DARPA was paying $500k to an unknown company for keeping tabs on white hack hackers
DARPA is well known among the scientific community and Internet user for all the scientific stuff it has been doing. But nobody knew that DARPA was tasked by the United States government to keep tabs on white hat hackers.
According to a listing of contract award on FBO.gov, DARPA was apparently paying $500 to an unknown agency to spy on white hat hackers. DARPA made a mistake to publish details of this project.
The project called “Internet Cyber Early Warning of Adversary Research and Development” or ICEWARD appears to be designed to monitor the activities of information security researchers with the goal of anticipating what vulnerabilities they might be looking for. DARPA paid nearly $500,000 to an obscure contractor to develop the technology to make it a reality.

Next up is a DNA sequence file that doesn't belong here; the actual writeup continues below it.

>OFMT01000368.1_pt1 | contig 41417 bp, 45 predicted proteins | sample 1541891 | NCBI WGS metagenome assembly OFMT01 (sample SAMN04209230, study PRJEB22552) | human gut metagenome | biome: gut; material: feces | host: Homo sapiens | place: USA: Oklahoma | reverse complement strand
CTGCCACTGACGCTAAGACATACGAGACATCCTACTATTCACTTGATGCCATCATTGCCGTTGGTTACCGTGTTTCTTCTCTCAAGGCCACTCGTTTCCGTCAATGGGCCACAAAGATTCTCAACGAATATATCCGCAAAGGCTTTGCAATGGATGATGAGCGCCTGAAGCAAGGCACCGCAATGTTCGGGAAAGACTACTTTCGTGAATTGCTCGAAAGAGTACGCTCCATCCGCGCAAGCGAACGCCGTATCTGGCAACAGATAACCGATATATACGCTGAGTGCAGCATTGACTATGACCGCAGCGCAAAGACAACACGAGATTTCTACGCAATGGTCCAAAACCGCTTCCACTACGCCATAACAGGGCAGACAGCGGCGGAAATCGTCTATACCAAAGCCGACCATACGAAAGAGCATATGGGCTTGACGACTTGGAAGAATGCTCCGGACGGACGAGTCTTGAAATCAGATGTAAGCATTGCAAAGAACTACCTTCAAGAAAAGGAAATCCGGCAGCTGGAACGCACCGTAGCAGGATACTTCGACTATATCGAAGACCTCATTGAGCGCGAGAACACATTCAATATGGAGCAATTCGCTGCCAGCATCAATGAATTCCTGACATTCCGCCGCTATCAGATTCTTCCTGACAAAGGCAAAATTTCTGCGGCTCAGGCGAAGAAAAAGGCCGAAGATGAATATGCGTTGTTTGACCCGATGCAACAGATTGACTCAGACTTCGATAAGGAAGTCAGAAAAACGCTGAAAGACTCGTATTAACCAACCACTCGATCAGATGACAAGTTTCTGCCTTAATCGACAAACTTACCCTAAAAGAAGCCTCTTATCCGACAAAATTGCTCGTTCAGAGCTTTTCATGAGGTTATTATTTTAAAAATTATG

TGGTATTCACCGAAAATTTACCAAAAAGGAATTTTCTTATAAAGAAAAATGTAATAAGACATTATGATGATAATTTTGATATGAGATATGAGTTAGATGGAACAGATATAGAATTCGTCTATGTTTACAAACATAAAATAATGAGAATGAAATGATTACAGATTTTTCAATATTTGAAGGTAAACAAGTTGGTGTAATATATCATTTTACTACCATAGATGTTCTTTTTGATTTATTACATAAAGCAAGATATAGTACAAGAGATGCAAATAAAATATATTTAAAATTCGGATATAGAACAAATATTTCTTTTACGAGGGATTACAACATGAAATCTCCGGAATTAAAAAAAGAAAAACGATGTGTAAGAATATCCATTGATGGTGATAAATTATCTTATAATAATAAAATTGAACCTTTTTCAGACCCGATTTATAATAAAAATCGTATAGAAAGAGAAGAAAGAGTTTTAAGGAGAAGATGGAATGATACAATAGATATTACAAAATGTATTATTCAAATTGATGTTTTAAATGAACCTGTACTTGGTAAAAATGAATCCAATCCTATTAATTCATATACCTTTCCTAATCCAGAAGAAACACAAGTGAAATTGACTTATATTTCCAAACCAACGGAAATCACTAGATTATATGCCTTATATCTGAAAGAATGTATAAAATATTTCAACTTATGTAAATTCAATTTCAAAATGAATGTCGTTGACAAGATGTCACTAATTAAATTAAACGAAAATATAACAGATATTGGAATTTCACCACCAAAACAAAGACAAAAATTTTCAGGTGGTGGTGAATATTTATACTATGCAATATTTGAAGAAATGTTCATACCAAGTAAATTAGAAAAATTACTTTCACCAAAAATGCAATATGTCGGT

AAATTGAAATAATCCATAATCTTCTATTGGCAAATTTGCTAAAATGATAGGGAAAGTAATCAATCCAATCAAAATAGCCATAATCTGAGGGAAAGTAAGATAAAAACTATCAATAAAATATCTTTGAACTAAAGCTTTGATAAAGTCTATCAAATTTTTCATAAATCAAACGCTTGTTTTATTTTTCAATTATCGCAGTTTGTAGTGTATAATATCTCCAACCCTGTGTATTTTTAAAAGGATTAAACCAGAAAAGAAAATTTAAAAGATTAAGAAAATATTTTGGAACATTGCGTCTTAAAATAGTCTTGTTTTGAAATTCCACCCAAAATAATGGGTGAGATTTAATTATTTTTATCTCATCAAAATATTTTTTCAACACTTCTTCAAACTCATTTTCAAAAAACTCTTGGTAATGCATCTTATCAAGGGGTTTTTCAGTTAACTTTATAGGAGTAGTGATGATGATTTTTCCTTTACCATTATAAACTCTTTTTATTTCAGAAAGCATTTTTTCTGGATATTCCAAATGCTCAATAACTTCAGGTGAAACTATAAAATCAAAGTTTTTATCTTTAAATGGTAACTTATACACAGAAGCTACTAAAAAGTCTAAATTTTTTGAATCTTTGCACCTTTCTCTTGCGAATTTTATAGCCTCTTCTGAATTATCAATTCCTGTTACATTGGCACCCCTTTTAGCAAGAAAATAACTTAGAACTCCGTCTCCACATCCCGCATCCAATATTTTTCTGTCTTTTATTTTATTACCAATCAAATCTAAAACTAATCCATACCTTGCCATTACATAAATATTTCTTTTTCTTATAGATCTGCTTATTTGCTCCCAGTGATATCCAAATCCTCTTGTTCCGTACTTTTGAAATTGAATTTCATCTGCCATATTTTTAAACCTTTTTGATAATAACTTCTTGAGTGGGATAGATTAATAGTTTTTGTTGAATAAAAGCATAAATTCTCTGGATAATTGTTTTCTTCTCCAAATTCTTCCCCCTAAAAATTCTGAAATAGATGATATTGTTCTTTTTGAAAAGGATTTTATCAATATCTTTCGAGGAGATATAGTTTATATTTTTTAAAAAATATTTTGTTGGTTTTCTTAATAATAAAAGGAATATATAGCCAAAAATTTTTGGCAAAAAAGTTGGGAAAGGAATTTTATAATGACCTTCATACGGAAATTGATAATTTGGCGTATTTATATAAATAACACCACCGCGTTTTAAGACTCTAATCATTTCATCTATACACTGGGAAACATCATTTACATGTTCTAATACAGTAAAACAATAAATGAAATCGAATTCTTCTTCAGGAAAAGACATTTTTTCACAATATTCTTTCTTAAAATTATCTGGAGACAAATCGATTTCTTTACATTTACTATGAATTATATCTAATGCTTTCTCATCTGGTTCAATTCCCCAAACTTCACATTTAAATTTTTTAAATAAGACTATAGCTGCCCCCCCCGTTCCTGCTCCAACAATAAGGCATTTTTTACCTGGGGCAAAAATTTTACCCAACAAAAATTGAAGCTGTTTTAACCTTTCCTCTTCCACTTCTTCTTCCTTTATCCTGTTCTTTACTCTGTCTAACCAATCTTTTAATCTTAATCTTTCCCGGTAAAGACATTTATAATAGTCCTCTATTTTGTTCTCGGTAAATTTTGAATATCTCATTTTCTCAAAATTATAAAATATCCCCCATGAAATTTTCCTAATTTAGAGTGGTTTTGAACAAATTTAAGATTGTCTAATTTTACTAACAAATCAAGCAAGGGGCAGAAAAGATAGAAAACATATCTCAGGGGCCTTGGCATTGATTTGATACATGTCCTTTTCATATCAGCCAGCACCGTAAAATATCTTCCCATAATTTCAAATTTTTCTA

“Proposers hypothesize that vulnerability researchers make use of public information and resources (such as search engines and websites) that are relevant to their missions, targets, and techniques in such a way that it is possible to glean part of their intent if only we could observe such use and differentiate it from noise,” read the DARPA contract award.
— EFF (@EFF) October 26, 2015
Immediately after the news was made public, several privacy activists took to Twitter to trounce it as a program to spy on security researchers.
— Christopher Soghoian (@csoghoian) October 26, 2015
After EFF tweeted it, DARPA pulled the notice of award for ICEWARD: a program to honeypot and/or spy on researchers. https://t.co/TQ9ifnygak
— Nate Cardozo (@ncardozo) October 26, 2015
DARPA did another mistake of pulling down the listing after it was made public by Electronic Frontier Foundation’s Dave Maass.
— Dave Maass ? (@maassive) October 26, 2015